This article was originally published on The Conversation. Read the original article.
By Craig Gedye, Oncologist and Senior Lecturer, University of Newcastle
Imagine being able to offer hope to people with cancers that were once thought untreatable. Checkpoint immune drugs like pembrolizumab (Keytruda) and nivolumab (Opdivo) are heralding this new era in cancer treatment. Some people taking these drugs can see their cancer completely disappear; there’s nothing left to see on their x-rays.
We rightly celebrate these successes, but must face the sobering truth that only a minority of people experience these dramatic benefits. Decades of research have helped us reach this point. Now scientists and doctors from Australia and around the world are working furiously to learn more about how these immune treatments work or fail.
Nivolumab and pembrolizumab are checkpoint immunotherapy antibodies. They work by blocking barriers (or “checkpoints”) created by cancer cells to protect against attack from the immune system. Remove the barrier and the immune system can destroy the cancer.
The Conversation, CC BY-ND
The most success so far for these drugs is with melanoma, which has long been known to respond to immunotherapy. In Australia, single or combination checkpoint immunotherapy substantially helps about half of people with melanoma, and will soon be available for people with kidney and lung cancers.
Trials continue in most types of cancer. Checkpoint immunotherapy has proven beneficial in patients with bladder cancer, head and neck cancer and Hodgkin lymphoma. A smaller proportion of people, typically around 20-30%, are helped in most of these cancers. These successes and failures start to show us how checkpoint immunotherapy works, and how it might work better.
Patients whose cancers are already under attack from immune cells are the people who seem most likely to be helped by checkpoint immunotherapy. But many patients’ cancers are devoid of immune cells – so removing checkpoints doesn’t help.
This is why the first strategy to improve checkpoint immunotherapy is to diversify and muster the immune system into tumours. Some checkpoint immunotherapy drugs (such as ipilimumab, brand name “Yervoy”) work this way. In effect they “vaccinate” the patient against their cancer, educating the immune system on how to fight the cancer, and recruiting immune cells to attack tumours.
A similar method uses modified viruses that infect and explode immune cells. These can be directly injected into cancers, drawing in immune cells to attack the cancer. This is the basis of the very first immune therapy for cancer, first used in 1896.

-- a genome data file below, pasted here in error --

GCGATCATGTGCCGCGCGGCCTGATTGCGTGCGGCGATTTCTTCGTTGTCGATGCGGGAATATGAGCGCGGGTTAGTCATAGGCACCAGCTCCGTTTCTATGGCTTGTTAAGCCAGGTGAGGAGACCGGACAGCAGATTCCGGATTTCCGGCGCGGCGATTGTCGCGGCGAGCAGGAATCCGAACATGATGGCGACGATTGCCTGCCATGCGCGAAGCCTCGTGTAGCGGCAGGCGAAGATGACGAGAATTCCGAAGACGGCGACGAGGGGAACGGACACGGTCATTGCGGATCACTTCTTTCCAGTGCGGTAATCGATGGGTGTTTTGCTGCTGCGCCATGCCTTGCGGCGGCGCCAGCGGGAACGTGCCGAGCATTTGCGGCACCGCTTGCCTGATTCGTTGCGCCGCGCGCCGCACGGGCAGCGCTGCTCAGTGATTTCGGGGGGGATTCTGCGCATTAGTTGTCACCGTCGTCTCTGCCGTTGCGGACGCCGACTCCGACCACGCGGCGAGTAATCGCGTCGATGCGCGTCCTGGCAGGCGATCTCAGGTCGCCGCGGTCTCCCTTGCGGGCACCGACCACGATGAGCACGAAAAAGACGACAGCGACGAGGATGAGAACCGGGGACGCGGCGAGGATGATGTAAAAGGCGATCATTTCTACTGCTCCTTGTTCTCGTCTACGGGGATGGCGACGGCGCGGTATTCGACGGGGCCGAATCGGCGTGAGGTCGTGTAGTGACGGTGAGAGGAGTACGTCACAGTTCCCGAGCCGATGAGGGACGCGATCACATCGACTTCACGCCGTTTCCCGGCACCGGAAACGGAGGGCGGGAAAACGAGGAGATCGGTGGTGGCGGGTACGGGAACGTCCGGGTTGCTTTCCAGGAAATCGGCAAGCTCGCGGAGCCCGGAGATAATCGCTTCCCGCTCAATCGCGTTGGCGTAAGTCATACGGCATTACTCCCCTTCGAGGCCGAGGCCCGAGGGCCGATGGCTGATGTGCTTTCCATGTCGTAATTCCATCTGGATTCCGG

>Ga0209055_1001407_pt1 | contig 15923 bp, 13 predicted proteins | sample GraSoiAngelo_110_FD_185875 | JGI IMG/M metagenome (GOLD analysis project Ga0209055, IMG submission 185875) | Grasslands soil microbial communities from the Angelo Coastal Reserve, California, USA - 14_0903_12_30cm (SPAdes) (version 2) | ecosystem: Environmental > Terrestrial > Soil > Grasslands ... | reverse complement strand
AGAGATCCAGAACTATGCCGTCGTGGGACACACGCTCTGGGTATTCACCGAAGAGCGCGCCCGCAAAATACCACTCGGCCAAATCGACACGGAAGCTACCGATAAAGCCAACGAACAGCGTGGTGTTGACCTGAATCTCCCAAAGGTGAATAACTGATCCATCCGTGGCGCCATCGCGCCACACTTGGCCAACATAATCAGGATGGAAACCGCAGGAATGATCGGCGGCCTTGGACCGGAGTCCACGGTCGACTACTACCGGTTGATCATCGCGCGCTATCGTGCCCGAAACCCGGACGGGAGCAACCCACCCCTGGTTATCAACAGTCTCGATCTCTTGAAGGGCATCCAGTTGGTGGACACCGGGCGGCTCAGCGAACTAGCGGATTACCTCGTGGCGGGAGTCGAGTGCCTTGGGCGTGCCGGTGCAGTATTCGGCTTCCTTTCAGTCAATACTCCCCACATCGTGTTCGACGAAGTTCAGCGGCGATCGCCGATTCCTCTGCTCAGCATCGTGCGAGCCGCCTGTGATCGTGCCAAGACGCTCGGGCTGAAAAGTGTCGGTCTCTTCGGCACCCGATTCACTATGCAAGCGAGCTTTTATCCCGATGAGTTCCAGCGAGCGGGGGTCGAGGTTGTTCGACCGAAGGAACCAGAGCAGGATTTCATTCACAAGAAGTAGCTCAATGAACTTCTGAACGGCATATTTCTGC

Finally, identifying the minority of people who naturally have immune-infiltrated cancers may identify those likely to benefit from checkpoint immunotherapy (such as aggressive breast cancer needing chemotherapy before surgery).
Read more: Explainer: how does Keytruda treat melanoma and why is it so costly?
We may be able to identify a few people within various types of cancer most likely to benefit from checkpoint immunotherapy. For example, while checkpoint immunotherapy doesn’t help most bowel and prostate cancer patients, a small group of people whose cancers’ DNA isn’t able to repair properly have dramatic outcomes from checkpoint immunotherapy.
This lack of efficient DNA repair is called “mismatch repair deficiency”. Mismatch repair is one of the tools cells use to repair their DNA. Loss of mismatch repair leads to aggressive cancers that don’t respond to chemotherapy, but which throw up lots of targets for the immune system.
Up to a third of uterine cancers, 15% of bowel cancers, 15% of stomach cancers and perhaps 5% each of prostate, oesophageal, cervical and ovarian cancers have mismatch repair deficiency, potentially making them treatable with checkpoint immunotherapy.
Even when fully implemented, these strategies will leave many people who won’t benefit from checkpoint immunotherapy – but a huge number of new treatments, combinations and ideas are being tested in clinical trials.
Drugs that protect immune cells from toxic chemicals released by nearby cancer cells appear very promising. A myriad of new antibodies that block other immune checkpoints are in development. And we haven’t abandoned standard cancer treatments like blood-supply blocking drugs, radiotherapy or chemotherapy; these may help immunotherapy by killing enough cancer cells to recruit immune cells into tumours.
Should everyone with cancer take checkpoint immunotherapy? These drugs are safe overall, though people with autoimmune diseases (such as rheumatoid arthritis) need to be very cautious. This is because the underlying cause of checkpoint immunotherapy side effects, an overactive immune system, is very similar to the causes of autoimmune diseases.
And there is a social challenge: cost. We are privileged to have many publicly funded PBS-reimbursed cancer treatments in Australia, but drug costs are rising sharply. One solution will be to find more ways to identify the patients most likely to benefit from these drugs, so we’re not using expensive drugs to treat people for whom they won’t have an effect.
Another, perhaps complementary, strategy would be pay-for-performance – treat everyone, but only reimburse the manufacturer if the patient is helped. This might particularly assist people with rare cancers, where clinical trials are extremely hard to perform.
Checkpoint immunotherapy is a triumph – when it works. It’s important to temper our hopes with the knowledge that these promising drugs can’t yet help every person, with every cancer. But we’re working on it.